Throughout the world, 40% to 50% of people with diabetes will develop diabetes-related kidney disease. Timely detection is critical to preventing disease progression and reducing associated risks. “The American Diabetes Association recommends estimating glomerular filtration rate (GFR) at the time of a type 2 diabetes diagnosis and annually thereafter,” says Annemarie G. Hirsch, PhD, MPH. “However, at the time of a diabetes diagnosis, up to one-third of individuals already have evidence of kidney disease.”
Community socioeconomic deprivation (CSD) is a multidimensional measure of community-level socioeconomic characteristics that has been linked to the onset of type 2 diabetes (T2D) as well as poor kidney health. The stress of living in a socioeconomically deprived area may increase risks for diabetes and kidney impairment, but the presence of kidney disease at diagnosis may also indicate delays in the detection of T2D (Figure).
Knowledge of Risk Factors Can Inform Future Programs
For a study published in SSM Population Health, Dr. Hirsch and colleagues sought to determine the proportion of people with hyperfiltration and reduced GFR at the time of a T2D diagnosis and evaluated associations between CSD, community type, and kidney outcomes. “We wanted to identify individual- and community-level risk factors for poor kidney health at the time that T2D was detected,” Dr. Hirsch. “Knowledge of these risk factors is critical to informing targeted programs that promote kidney health and prevent disease progression among those at highest risk.”
Using EHR data, the investigators evaluated GFR at the time of a T2D diagnosis in 13,144 adults and the closest estimated GFR (eGFR) measurement at 1 year before and 2 weeks after diagnosis. Adjusted multinomial regression models were used to estimate associations of CSD and community type with eGFR. The authors also explored whether community features were linked to an absence of diabetes screening in the years prior to a diagnosis. CSD Increases Likelihood of Reduced Kidney Function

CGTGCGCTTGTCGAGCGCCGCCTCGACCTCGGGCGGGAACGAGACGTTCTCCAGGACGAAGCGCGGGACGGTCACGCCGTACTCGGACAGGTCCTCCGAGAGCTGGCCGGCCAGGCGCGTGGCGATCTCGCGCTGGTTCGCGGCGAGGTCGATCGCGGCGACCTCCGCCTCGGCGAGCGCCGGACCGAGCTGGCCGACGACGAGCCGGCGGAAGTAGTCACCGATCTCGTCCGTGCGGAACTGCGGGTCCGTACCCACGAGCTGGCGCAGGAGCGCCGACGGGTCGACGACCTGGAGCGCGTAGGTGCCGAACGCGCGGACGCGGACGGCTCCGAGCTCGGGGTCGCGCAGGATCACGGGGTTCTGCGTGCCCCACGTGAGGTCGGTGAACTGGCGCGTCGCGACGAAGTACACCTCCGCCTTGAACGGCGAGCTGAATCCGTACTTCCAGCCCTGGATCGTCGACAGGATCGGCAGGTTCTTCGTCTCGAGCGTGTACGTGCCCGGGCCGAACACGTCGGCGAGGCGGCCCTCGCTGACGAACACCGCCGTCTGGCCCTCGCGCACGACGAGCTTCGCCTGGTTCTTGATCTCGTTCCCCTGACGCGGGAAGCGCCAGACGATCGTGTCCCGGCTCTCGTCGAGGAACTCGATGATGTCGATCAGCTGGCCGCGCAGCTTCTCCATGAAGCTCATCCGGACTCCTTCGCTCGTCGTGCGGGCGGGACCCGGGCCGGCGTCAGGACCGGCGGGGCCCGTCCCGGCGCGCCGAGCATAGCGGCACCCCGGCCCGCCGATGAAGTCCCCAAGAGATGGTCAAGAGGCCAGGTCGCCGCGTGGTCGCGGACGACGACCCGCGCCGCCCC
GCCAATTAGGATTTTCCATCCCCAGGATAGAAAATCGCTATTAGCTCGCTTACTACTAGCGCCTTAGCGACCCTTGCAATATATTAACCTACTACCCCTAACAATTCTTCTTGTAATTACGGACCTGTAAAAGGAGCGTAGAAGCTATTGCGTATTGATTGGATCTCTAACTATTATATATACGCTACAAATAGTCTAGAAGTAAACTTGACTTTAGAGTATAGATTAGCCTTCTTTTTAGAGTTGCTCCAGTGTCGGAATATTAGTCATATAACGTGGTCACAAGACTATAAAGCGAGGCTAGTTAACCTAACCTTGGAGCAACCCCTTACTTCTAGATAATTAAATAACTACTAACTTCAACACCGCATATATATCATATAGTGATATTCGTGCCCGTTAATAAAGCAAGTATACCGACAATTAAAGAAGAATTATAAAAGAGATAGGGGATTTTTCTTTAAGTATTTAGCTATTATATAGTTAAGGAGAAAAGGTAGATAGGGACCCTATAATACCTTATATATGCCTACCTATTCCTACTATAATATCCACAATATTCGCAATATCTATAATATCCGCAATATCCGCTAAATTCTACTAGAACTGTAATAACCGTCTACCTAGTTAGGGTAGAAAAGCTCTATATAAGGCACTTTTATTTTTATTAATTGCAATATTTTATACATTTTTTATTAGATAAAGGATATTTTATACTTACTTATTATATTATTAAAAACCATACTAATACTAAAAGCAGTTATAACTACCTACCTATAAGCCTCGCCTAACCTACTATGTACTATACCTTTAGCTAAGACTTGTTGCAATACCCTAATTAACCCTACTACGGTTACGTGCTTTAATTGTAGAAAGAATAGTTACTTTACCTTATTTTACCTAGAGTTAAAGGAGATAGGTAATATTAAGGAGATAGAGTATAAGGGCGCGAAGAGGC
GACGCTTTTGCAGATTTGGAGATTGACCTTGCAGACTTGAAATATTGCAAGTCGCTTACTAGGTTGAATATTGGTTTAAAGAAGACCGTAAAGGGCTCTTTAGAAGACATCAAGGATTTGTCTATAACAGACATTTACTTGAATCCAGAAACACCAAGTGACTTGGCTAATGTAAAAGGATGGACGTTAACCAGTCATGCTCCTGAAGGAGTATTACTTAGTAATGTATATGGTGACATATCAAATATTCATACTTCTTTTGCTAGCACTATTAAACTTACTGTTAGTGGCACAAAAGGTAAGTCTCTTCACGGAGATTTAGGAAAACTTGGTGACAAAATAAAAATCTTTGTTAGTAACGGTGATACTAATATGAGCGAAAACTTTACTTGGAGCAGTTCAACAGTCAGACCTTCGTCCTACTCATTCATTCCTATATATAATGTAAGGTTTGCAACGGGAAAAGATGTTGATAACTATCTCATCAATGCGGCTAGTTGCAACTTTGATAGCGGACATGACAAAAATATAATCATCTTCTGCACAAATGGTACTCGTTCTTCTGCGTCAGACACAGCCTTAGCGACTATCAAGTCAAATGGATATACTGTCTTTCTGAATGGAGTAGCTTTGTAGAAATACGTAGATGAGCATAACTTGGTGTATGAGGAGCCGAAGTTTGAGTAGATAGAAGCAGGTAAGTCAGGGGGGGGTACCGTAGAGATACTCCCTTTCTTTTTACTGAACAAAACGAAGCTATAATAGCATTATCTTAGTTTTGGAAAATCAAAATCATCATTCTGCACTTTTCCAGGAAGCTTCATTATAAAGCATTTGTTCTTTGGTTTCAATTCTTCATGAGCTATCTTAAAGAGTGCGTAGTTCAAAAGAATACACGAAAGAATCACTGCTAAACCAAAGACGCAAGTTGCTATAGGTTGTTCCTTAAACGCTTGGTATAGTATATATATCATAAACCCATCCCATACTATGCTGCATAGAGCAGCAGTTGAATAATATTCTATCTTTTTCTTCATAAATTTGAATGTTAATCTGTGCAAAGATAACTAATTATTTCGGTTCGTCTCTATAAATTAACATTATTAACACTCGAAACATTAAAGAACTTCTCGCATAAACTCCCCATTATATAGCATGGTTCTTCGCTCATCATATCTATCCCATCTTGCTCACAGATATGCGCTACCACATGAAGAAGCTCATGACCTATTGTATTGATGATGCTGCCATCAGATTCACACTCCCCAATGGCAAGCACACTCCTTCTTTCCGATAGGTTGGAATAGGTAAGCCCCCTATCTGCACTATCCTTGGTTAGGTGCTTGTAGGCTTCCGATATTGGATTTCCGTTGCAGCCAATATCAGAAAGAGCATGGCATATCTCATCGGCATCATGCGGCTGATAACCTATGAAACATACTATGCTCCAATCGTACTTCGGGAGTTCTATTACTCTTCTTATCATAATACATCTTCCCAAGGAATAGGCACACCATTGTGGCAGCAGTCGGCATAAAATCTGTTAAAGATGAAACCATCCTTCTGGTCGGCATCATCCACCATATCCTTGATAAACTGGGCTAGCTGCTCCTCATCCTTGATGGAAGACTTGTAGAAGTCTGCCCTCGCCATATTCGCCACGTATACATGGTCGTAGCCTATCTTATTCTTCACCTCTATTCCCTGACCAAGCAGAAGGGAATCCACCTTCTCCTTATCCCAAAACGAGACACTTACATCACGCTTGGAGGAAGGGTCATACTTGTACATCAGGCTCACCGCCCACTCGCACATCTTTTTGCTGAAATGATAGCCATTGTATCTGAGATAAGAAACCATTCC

According to the findings, more than 20% of CSD patients had hyperfiltration or reduced eGFR at T2D diagnosis, with 9.7% having hyperfiltration and 10.5% having reduced eGFR. People living in socioeconomically deprived communities and in cities were more likely to have reduced eGFR at T2D diagnosis than those living in less deprived and rural communities. Those living in the most deprived communities were more than 30% more likely to have reduced eGFR. “Our findings suggest that kidney health at time of T2D detection is related to more than clinical factors,” says Dr. Hirsch.
The study identified other factors that were associated with key clinical outcomes in patients who were newly diagnosed with diabetes. “Women, individuals with lower socioeconomic status, and people who lived in socioeconomically deprived communities and in urban communities were at a greater risk of reduced kidney function at the time of type 2 diabetes detection,” Dr. Hirsch says.
Consider Clinical & Social Factors in Screening & Monitoring
According to Dr. Hirsch, the study adds to the growing body of literature that supports the need for clinicians to incorporate social determinants of health into the delivery of care. “These data demonstrate that, at the time when T2D is first detected, kidney health varies in relation to social risk factors, including the socioeconomic status of the communities in which patients live and manage their health,” she says. “Thus, screening and monitoring of kidney health may be guided by not only clinical factors but also by social risk factors that are associated with poor kidney outcomes.”
Of note, Dr. Hirsch says more research is warranted to better elucidate the findings. “It may be beneficial to evaluate the impact of earlier and more geographically targeted screening for T2D and other risk factors of poor kidney outcomes among subgroups,” she says. “These subgroups include those at greater risk for the presence of hyperfiltration and reduced GFR at the time of a T2D diagnosis.”